In terms of ac­cu­mu­lated global sales, Elvis’s biggest hit was “It’s Now or Never.”

In terms of cul­tural im­pact and es­tab­lishing Elvis as a rec­og­niz­able entity—and, per­haps, also ce­menting rock & roll as a genre internationally—Elvis’s biggest hit was “Hound Dog.”

Ob­jec­tively, I’d have to go with “It’s Now or Never” as the bigger hit but “Hound Dog” had a much smaller market and far more ob­sta­cles to over­come to get to the top of the charts in most of the world than “It’s Now or Never.”

So, it’s your call as to which was Elvis Pres­ley’s biggest hit . . .


Elvis HoundDog SteveAllenShow 1200

FEA­TURED IMAGE: Elvis singing to a hound dog on The Steve Allen Show, broad­cast on July 1, 1956. The legend has it that Allen “forced” Presley to wear a tuxedo, the idea being that Allen—who did hate rock & roll music—wanted to put the singer in his place. Elvis sup­pos­edly seethed. If so, Elvis should have ei­ther walked off the set: By the time of this ap­pear­ance, Elvis had sold about 5,000,000 records and signed a movie deal, so he didn’t need any­thing Al­len’s show had to offer. He did not.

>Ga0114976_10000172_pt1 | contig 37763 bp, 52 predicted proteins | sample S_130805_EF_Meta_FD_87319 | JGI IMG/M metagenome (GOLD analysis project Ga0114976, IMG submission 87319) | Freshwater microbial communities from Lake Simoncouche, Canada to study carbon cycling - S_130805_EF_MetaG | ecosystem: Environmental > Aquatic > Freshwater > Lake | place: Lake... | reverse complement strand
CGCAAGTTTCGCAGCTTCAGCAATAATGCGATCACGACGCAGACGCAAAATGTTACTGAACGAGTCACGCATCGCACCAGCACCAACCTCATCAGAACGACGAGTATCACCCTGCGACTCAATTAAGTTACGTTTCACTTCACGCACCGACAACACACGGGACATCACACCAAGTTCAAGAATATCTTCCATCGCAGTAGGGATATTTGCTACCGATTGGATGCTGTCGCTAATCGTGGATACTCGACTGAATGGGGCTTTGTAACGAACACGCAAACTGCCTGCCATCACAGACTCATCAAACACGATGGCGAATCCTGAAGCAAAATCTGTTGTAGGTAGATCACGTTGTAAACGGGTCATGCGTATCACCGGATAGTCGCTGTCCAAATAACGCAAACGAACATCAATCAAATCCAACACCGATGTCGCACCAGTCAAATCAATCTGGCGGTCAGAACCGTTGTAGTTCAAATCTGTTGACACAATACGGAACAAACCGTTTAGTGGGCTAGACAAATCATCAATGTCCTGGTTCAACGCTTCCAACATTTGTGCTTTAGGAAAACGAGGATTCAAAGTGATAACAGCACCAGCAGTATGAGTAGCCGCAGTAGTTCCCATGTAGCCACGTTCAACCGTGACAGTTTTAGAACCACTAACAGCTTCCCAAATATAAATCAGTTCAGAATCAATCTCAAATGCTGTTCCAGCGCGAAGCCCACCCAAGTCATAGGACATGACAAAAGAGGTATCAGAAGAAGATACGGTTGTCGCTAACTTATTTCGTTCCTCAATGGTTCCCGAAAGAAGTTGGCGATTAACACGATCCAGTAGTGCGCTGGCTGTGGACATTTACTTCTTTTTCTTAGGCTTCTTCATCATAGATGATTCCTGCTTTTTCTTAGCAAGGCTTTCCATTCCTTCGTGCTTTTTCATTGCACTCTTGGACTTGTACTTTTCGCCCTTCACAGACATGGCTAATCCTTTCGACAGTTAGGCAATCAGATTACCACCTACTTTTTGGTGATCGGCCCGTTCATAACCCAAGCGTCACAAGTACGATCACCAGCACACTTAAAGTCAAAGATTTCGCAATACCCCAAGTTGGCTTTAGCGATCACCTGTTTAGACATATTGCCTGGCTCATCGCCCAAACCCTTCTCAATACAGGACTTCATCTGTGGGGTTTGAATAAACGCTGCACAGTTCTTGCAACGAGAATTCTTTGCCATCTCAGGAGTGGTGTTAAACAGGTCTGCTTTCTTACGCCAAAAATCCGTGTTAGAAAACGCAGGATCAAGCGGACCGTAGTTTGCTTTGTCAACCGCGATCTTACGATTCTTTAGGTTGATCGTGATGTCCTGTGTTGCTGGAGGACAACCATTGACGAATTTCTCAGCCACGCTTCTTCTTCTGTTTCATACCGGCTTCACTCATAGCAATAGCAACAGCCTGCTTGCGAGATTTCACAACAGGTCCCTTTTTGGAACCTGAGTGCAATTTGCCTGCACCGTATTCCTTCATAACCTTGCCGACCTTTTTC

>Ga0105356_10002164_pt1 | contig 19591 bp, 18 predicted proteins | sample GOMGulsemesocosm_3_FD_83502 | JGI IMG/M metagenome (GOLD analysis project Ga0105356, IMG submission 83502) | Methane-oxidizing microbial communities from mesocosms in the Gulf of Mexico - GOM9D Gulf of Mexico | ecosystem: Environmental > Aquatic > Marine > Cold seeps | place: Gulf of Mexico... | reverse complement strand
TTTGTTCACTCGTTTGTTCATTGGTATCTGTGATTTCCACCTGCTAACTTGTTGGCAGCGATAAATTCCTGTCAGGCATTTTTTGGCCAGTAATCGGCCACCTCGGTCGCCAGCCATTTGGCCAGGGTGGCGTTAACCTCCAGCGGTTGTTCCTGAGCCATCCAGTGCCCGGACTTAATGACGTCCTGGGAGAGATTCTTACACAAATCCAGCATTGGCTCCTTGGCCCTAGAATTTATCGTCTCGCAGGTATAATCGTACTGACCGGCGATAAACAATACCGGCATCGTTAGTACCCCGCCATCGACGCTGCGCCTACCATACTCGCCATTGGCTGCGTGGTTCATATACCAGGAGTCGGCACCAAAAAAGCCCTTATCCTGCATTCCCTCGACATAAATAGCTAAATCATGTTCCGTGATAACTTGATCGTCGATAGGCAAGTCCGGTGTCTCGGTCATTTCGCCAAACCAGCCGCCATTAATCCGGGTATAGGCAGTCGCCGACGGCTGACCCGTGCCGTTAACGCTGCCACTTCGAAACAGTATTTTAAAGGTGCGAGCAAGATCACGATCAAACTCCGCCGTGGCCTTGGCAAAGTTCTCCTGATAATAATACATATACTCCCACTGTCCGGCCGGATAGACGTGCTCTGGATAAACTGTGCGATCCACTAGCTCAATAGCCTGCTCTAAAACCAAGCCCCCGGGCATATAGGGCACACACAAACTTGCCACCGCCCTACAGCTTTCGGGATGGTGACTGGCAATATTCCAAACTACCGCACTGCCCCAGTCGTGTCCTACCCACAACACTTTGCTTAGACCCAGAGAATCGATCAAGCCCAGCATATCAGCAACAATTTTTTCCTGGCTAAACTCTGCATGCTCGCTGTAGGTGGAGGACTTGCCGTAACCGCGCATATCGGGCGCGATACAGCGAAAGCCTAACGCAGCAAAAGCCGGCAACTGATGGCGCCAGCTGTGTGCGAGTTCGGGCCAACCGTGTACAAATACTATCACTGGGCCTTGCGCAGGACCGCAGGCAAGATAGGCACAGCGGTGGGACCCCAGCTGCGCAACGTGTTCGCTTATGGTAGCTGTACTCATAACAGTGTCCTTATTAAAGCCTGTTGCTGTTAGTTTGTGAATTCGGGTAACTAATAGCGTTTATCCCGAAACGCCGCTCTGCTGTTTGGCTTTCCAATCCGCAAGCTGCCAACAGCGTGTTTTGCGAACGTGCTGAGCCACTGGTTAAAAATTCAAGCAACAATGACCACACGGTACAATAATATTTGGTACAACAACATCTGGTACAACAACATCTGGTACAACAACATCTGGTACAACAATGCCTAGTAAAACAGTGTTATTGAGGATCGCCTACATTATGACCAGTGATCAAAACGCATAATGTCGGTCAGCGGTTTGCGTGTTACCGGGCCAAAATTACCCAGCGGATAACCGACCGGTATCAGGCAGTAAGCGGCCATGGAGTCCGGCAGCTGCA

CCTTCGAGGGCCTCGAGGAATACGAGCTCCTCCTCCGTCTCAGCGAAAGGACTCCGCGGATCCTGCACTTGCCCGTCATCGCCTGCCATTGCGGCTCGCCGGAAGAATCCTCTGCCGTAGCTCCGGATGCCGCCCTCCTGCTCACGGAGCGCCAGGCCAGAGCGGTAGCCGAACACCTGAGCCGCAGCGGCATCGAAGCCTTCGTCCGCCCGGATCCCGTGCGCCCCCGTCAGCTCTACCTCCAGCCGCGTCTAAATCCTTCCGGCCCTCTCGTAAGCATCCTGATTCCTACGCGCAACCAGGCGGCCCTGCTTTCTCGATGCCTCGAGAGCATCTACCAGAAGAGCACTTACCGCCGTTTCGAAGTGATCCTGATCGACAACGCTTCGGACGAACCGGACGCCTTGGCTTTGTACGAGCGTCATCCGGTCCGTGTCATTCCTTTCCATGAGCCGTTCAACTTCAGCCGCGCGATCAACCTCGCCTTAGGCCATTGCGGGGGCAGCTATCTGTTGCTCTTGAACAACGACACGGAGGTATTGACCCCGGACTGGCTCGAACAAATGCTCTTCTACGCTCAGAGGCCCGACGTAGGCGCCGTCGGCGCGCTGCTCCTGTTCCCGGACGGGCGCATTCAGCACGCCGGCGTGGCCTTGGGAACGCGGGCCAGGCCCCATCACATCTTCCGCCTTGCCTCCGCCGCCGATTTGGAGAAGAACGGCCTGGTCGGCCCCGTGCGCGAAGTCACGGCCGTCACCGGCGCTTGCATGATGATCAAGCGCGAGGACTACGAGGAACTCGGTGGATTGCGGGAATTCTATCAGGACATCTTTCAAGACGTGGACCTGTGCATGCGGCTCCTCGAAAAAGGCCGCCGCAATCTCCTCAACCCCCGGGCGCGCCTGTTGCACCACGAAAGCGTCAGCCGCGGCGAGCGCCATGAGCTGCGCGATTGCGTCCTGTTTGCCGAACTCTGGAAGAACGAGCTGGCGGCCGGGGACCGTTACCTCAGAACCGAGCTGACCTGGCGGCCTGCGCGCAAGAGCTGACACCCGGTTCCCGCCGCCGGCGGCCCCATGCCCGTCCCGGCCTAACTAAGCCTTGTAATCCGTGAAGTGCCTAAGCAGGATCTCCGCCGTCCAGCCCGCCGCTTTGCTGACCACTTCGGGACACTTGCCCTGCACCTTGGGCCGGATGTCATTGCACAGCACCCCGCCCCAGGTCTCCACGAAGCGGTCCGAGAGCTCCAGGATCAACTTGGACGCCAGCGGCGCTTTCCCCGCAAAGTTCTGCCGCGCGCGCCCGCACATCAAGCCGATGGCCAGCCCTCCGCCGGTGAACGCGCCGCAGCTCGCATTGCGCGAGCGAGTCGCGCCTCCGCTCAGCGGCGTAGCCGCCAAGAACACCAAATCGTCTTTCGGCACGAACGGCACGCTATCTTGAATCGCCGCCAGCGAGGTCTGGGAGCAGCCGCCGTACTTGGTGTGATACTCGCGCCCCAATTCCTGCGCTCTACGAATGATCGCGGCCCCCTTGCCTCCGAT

1   The dates given for both 78 and 45 rpm for­mats are ap­prox­i­ma­tions. 45s are still being man­u­fac­tured in the 21st cen­tury but in mi­nus­cule quan­ti­ties that do not af­fect the mar­ket­place ex­cept nominally.

2   The Bill­board Top 100 (later the Hot 100) used a for­mula that com­bined the re­sults of three sur­veys into one: Best Sellers in Stores, Most Played in Juke Boxes, and Most Played by Jockeys.

3   Be­lieve it or not, RCA Victor has been “mis­placing” pa­per­work and doc­u­men­ta­tion of Pres­ley’s record sales since at least the 1960s. Many of his hit records are and will prob­ably re­main under-certified as the doc­u­men­ta­tion re­quired for fur­ther RIAA cer­ti­fi­ca­tion no longer exists.


“Don’t Be Cruel” was by far Elvis Presley’s biggest hit in the US but that doesn’t mean that it was the biggest hit of his ca­reer. Click To Tweet